Private investment firm Comvest Partners acquires the financially troubled e-retailer, which filed for Chapter 11 bankruptcy protection in March.
Tmall, the marketplace that features such brands as Apple and Gucci, represents a growing share of the business of China’s dominant online retail company.
Investors wanted more information before they invest billions in China’s leading e-commerce company and today they got it.
Alibaba Group Holding Ltd. today filed 364 pages of additional information with the U.S. Securities and Exchange Commission in advance of an initial public offering of stock on a U.S. exchange expected later this year. The document showed that Alibaba’s Tmall marketplace, which caters to such big brands as Apple and Gucci, represents a growing share of the company’s business. It also disclosed the names of the 27 individuals who will continue to run Alibaba and that the company plans to add four independent directors, including Yahoo co-founder Jerry Yang and the former chief executive officer of Hong Kong.
Here are some of the highlights of today’s filing:
- Tmall, a marketplace that allows brands to set up their own storefronts, is growing much faster than Alibaba’s main marketplace Taobao, where 8 million sellers compete in a wide-open online bazaar. Since the quarter ended June 30, 2012, the gross merchandise value of goods sold on Tmall has grown from 42 billion RMB ($6.75 billion) to 135 billion RMB ($21.7 billion) for the three-month period ended March 31, 2014, a quarter-over-quarter compound growth rate of 18.15%. For the same period Taobao’s sales grew from 167 billion RMB ($26.8 billion) to 295 billion RMB ($47.4 billion), a quarterly compound growth rate of 8.47%. Alibaba charges a commission of 0.3% to 5% of sales on Tmall depending on category, but does not charge commissions on Taobao, where it charges sellers to promote their products through advertising. “For the same amount of GMV transacted, the average amount of revenue we generate from Tmall merchants is higher than from Taobao Marketplace merchants,” Alibaba says in today’s filing.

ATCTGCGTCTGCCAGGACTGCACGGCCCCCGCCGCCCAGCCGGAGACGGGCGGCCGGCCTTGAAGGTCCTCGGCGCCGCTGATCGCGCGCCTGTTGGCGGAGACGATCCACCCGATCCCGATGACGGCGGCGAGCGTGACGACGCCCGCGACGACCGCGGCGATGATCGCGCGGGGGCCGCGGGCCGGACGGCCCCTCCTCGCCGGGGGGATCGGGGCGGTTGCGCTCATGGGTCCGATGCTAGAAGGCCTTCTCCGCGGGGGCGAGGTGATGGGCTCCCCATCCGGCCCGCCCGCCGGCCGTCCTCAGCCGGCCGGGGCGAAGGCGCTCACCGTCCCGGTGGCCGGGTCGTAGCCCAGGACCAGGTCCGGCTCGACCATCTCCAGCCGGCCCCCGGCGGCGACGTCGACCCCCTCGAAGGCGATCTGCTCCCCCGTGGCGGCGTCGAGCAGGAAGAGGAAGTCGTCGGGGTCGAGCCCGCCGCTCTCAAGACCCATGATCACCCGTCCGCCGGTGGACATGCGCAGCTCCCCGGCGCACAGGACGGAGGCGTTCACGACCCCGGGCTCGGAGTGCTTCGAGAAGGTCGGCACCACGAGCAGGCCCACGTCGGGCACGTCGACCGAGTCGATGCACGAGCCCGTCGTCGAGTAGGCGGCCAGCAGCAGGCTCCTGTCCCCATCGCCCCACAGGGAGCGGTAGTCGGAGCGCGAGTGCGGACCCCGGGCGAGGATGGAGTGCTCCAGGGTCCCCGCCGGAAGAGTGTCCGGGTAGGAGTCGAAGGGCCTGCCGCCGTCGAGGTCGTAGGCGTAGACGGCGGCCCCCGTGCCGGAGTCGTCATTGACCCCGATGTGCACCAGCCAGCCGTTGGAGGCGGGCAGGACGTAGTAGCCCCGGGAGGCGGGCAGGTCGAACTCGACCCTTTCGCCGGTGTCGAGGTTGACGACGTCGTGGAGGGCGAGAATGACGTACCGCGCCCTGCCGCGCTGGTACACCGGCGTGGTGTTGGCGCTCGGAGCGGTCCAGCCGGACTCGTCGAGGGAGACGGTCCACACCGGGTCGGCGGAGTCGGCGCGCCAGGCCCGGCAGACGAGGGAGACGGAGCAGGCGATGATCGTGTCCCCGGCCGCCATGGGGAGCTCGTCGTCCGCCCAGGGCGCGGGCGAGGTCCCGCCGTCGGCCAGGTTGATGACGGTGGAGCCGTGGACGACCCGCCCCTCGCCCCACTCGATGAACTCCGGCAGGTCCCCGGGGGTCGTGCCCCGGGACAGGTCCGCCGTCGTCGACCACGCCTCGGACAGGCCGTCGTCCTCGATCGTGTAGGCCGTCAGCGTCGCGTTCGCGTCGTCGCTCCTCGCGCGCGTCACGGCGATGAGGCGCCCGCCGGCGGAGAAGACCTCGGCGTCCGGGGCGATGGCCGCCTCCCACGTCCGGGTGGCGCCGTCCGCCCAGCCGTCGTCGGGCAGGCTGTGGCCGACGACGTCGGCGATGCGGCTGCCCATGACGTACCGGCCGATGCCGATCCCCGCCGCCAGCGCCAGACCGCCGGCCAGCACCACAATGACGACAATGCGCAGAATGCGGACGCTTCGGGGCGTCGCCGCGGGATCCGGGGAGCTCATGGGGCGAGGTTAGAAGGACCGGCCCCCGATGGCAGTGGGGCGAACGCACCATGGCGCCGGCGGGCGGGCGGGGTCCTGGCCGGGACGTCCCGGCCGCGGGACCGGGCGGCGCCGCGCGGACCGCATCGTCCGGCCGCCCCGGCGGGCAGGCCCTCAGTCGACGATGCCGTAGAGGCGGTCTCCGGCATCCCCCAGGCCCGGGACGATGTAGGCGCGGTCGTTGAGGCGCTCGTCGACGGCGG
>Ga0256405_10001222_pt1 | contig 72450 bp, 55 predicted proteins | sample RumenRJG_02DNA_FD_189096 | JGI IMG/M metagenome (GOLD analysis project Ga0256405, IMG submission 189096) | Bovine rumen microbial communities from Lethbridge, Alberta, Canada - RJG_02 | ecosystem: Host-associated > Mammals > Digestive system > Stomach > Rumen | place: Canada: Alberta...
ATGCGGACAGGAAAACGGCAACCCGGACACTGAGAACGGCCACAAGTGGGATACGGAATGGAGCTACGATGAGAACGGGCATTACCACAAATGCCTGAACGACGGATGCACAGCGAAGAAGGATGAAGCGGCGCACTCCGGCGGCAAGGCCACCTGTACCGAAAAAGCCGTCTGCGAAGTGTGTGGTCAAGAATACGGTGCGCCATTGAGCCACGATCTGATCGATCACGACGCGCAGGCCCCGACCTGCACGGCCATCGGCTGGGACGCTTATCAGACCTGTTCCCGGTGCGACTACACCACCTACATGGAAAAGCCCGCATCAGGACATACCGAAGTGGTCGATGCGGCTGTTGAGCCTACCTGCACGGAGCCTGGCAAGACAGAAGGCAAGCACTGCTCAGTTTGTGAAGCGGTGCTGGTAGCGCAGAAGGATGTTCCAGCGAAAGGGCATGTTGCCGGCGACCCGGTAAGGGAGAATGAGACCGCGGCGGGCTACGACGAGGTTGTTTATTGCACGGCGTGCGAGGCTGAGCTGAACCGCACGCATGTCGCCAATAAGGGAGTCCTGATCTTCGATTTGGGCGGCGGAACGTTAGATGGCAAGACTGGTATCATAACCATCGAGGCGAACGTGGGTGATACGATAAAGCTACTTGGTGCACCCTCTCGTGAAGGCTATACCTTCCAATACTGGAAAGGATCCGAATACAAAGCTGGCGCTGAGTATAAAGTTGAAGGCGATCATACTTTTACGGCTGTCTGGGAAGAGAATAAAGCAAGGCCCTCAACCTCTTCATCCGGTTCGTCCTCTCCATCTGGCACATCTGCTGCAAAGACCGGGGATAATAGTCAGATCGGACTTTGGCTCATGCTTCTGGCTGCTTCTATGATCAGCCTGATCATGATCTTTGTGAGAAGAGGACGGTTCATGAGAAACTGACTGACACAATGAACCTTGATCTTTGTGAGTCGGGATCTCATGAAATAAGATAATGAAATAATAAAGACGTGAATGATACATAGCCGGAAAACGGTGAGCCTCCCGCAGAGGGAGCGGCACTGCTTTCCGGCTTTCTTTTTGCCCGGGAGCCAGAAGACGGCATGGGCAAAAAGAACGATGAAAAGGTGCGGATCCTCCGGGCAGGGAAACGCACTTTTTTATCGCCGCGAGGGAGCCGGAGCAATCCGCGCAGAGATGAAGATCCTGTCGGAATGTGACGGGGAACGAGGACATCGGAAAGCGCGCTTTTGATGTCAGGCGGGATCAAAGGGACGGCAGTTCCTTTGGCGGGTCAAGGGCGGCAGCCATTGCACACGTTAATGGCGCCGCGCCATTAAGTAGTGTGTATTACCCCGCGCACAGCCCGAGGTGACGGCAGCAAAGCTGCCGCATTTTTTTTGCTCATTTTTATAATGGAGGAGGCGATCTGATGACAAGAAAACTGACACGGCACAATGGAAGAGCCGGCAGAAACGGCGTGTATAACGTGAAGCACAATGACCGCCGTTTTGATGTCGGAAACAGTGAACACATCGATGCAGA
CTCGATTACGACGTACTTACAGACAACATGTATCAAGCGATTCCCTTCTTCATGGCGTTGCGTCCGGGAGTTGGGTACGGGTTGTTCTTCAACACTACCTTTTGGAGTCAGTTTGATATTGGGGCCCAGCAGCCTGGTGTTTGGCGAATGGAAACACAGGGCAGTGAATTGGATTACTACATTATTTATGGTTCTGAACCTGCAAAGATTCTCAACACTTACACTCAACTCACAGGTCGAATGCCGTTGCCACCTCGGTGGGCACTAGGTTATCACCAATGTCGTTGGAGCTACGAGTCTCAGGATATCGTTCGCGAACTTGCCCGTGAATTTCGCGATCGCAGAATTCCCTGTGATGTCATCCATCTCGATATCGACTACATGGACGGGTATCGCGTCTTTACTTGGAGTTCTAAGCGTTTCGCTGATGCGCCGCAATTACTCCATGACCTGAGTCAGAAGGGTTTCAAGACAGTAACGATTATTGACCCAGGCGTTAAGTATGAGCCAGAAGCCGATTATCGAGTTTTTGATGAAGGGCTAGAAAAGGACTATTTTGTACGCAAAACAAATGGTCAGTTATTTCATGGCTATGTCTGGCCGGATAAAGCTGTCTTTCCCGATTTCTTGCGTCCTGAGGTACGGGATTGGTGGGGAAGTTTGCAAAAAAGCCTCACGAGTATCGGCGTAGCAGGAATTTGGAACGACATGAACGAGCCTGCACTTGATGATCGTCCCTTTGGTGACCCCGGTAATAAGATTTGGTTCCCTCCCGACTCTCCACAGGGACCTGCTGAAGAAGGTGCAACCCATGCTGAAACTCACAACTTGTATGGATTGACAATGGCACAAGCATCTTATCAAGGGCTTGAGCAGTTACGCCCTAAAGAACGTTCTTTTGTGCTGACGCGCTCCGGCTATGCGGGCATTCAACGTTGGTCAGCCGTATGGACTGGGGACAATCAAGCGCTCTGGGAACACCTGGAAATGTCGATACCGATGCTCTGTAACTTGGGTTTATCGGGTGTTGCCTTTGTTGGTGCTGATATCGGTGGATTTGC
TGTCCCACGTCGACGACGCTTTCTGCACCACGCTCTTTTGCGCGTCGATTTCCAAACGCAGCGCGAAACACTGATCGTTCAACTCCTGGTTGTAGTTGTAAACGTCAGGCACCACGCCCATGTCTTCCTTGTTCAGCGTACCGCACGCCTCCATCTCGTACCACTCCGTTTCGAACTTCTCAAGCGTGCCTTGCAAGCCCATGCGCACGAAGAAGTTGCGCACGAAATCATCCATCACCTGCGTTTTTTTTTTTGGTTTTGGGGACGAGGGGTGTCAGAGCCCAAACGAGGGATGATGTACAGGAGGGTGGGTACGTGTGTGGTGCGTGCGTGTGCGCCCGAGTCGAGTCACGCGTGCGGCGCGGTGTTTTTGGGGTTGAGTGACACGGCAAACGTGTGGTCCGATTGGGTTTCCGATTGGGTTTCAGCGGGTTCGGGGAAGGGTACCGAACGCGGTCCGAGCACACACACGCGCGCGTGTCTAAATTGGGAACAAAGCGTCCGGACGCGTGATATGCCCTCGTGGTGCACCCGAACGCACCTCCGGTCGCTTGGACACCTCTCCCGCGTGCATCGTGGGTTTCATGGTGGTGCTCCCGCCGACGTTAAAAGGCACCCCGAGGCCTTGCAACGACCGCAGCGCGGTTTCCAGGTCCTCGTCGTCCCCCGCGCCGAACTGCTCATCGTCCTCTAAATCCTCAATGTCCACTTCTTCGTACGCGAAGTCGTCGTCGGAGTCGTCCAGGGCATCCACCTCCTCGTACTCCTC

- The filing disclosed the identities of the 27 individuals that make up the Alibaba Partnership, the group of longtime associates of Alibaba founder Jack Ma who run Alibaba, most of them executives at Alibaba or related companies like payment service Alipay. It also disclosed that, following its IPO, Alibaba will appoint four independent directors: Yahoo Inc. founder Jerry Yang; Chee Hwa Tung, who was chief executive of Hong Kong from its transfer to China in July 1997 to March 2005; J. Michael Evans, who was vice chairman of investment firm Goldman Sachs until stepping down in December 2013; and Walter The Ming Kwauk, a former executive of accounting and consulting firm KPMG and of technology company Motorola Solutions Inc.
- The company documented several recent investments, including having spent $270 million in building a logistics service to unit carriers across China, a company called Zhejiang Cainiao Supply Chain Management Co. Ltd. that Alibaba refers to as China Smart Logistics. Alibaba, which owns 48% of the logistics company, says it expects to complete its promised $385 million investment by May 2015. The company also reported on its previously disclosed investments in Weibo, a Chinese social network similar to Twitter, and plans to invest in a soccer team, Guangzhou Evergrande Football Club, or Evergrande FC.
- The company’s effective tax rate for its 2014 fiscal year was 11.9%.
- Alibaba, which is incorporated in the Cayman Islands and operates from offices in Hong Kong as well as in Hangzhou in mainland China, says it plans to keep the proceeds of the IPO outside of China. Analysts expect Alibaba will raise around $15 billion in the IPO. Alibaba says it will offer its shares either on the New York Stock Exchange or Nasdaq.
- In listing risks to its business, Alibaba noted several actions by Chinese bank regulators that could negatively impact its business. For example, the filing notes that regulations drafted by the People’s Bank of China would limit consumers from using funds in their bank accounts to make any purchase over RMB 5,000 ($804) through a third party like Alibaba’s Alipay online payment service, or RMB10,000 ($1,609) in total transactions in a month.